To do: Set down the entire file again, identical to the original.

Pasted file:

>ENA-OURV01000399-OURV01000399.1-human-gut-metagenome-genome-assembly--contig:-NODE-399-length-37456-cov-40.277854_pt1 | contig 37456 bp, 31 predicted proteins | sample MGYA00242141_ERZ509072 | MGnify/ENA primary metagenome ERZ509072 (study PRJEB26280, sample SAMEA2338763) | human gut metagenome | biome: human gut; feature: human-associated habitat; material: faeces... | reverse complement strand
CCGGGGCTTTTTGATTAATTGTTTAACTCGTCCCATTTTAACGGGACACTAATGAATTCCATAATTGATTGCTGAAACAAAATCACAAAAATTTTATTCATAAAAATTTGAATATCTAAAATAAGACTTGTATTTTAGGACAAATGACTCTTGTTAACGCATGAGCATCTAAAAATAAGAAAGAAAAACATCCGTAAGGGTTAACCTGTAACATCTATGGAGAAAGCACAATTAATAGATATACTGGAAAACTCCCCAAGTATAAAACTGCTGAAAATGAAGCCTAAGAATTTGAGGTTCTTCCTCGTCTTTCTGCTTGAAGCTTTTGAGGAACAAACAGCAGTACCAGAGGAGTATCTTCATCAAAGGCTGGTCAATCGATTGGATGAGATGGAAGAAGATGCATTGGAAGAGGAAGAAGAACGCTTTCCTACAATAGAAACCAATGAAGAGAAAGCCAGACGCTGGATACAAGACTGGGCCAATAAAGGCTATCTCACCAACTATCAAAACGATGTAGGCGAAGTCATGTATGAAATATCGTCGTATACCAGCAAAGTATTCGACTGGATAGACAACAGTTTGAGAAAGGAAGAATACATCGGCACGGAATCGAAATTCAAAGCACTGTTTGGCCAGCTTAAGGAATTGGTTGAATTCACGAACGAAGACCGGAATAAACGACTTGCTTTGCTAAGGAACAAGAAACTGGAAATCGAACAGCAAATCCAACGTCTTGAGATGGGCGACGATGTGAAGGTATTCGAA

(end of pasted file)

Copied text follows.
>ENA-OURV01000399-OURV01000399.1-human-gut-metagenome-genome-assembly--contig:-NODE-399-length-37456-cov-40.277854_pt1 | contig 37456 bp, 31 predicted proteins | sample MGYA00242141_ERZ509072 | MGnify/ENA primary metagenome ERZ509072 (study PRJEB26280, sample SAMEA2338763) | human gut metagenome | biome: human gut; feature: human-associated habitat; material: faeces... | reverse complement strand
CCGGGGCTTTTTGATTAATTGTTTAACTCGTCCCATTTTAACGGGACACTAATGAATTCCATAATTGATTGCTGAAACAAAATCACAAAAATTTTATTCATAAAAATTTGAATATCTAAAATAAGACTTGTATTTTAGGACAAATGACTCTTGTTAACGCATGAGCATCTAAAAATAAGAAAGAAAAACATCCGTAAGGGTTAACCTGTAACATCTATGGAGAAAGCACAATTAATAGATATACTGGAAAACTCCCCAAGTATAAAACTGCTGAAAATGAAGCCTAAGAATTTGAGGTTCTTCCTCGTCTTTCTGCTTGAAGCTTTTGAGGAACAAACAGCAGTACCAGAGGAGTATCTTCATCAAAGGCTGGTCAATCGATTGGATGAGATGGAAGAAGATGCATTGGAAGAGGAAGAAGAACGCTTTCCTACAATAGAAACCAATGAAGAGAAAGCCAGACGCTGGATACAAGACTGGGCCAATAAAGGCTATCTCACCAACTATCAAAACGATGTAGGCGAAGTCATGTATGAAATATCGTCGTATACCAGCAAAGTATTCGACTGGATAGACAACAGTTTGAGAAAGGAAGAATACATCGGCACGGAATCGAAATTCAAAGCACTGTTTGGCCAGCTTAAGGAATTGGTTGAATTCACGAACGAAGACCGGAATAAACGACTTGCTTTGCTAAGGAACAAGAAACTGGAAATCGAACAGCAAATCCAACGTCTTGAGATGGGCGACGATGTGAAGGTATTCGAA